June 17, 2002
The Honorable Max Baucus
Chairman, Senate Finance Committee
United States Senate
Washington, DC 20150
Dear Senator Baucus:
I am writing to share with you the views of the U.S. Conference of
Catholic Bishops as the Senate Finance Committee takes up the
reauthorization of the Temporary Assistance for Needy Families block
grant program (TANF).
Our Bishops' Conference has consistently called for welfare policies
that: protect human life and dignity; strengthen family life; encourage
and reward work; preserve a safety net for the vulnerable; build
public/private partnerships to overcome poverty; and invest in human
dignity. Based on these principles, we believe a central goal for TANF
reauthorization should be reducing poverty in a land of plenty and
improving the lives of our children, through policies that support
meaningful work; strengthen marriage and family life; and sustain the
needy and vulnerable among us.
In this debate, false choices that diminish public dialogue and peoples"
lives should be avoided. Welfare reform is not a choice between
encouraging greater personal responsibility or accepting greater social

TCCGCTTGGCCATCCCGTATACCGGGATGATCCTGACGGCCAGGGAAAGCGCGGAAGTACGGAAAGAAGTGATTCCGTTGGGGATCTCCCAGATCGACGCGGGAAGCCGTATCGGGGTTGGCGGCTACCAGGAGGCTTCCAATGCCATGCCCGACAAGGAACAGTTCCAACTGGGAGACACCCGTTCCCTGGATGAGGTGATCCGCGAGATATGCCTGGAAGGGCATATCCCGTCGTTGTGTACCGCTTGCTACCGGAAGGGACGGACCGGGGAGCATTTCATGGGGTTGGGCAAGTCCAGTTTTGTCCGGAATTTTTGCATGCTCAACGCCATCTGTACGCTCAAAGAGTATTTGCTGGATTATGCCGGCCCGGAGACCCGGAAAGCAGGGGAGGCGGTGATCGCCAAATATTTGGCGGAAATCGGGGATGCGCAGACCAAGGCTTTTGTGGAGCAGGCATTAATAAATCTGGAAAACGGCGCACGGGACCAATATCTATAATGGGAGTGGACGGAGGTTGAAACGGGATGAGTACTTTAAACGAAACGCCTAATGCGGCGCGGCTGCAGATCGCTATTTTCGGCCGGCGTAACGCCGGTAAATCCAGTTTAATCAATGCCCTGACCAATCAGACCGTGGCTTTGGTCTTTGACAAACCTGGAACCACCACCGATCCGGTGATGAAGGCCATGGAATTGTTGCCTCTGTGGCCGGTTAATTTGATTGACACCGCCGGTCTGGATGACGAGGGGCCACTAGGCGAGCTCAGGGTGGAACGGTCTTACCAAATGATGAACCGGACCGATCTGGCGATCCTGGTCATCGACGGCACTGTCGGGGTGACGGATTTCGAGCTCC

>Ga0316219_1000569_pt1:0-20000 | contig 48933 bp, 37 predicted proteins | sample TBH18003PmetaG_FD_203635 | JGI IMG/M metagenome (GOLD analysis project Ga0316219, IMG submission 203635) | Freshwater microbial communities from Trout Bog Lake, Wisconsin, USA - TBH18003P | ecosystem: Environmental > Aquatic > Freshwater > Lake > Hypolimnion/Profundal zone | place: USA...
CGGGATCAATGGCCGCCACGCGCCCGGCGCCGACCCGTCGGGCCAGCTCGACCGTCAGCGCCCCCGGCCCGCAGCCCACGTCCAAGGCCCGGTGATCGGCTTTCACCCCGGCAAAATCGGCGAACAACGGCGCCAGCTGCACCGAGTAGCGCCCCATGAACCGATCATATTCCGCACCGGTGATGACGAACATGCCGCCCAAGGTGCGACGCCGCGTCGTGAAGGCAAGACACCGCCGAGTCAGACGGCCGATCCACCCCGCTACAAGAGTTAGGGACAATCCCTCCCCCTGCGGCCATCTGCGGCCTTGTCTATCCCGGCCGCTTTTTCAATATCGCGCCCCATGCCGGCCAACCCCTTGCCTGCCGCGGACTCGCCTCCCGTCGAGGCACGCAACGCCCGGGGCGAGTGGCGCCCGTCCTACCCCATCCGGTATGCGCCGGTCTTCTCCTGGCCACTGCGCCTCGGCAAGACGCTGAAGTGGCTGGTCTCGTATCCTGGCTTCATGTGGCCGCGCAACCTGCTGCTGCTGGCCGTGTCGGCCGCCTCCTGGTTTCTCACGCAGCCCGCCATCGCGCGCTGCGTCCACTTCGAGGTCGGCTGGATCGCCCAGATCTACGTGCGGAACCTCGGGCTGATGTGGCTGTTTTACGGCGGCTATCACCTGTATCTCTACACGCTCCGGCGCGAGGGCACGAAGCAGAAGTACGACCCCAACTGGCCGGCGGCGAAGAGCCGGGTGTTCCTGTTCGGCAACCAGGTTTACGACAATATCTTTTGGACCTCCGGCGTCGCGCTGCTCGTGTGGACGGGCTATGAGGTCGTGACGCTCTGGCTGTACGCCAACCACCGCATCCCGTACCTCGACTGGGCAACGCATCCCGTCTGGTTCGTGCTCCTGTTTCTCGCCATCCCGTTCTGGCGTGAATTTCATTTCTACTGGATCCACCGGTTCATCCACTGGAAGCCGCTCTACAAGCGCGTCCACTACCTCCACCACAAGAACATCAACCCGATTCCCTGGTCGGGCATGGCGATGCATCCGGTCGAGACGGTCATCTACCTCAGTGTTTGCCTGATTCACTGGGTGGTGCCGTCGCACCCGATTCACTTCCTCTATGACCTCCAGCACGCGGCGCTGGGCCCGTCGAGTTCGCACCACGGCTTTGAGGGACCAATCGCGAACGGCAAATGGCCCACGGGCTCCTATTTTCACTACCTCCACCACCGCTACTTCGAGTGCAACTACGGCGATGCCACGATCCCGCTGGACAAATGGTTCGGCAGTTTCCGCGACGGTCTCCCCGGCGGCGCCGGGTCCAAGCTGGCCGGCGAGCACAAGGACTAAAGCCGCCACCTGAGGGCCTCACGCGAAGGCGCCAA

responsibility -- both are necessary to help families overcome poverty.
Welfare reform is not a choice between investing in decent work, child
care, education and training, or recognizing the importance of healthy
marriages and responsible parenthood -- all are necessary to improve
children"s lives. Children"s lives and
futures are enhanced or diminished both by the choices of their parents and the policies of their government.
There is a danger in drawing the circle of concern too tightly. Both single parents and
two parent couples struggle to raise their families in dignity. The
children of parents who were born here and of those who came here to
escape poverty and conflict are all deserving of help. We must assist
not only those who can move from welfare to work with a little push and
minimal assistance, but also those trapped without skills or education
or facing addiction or disability. Effective performance and commitment
is needed from states as well as families in need: states should be
accountable for programs that help people not only leave dependency, but
also to leave poverty behind.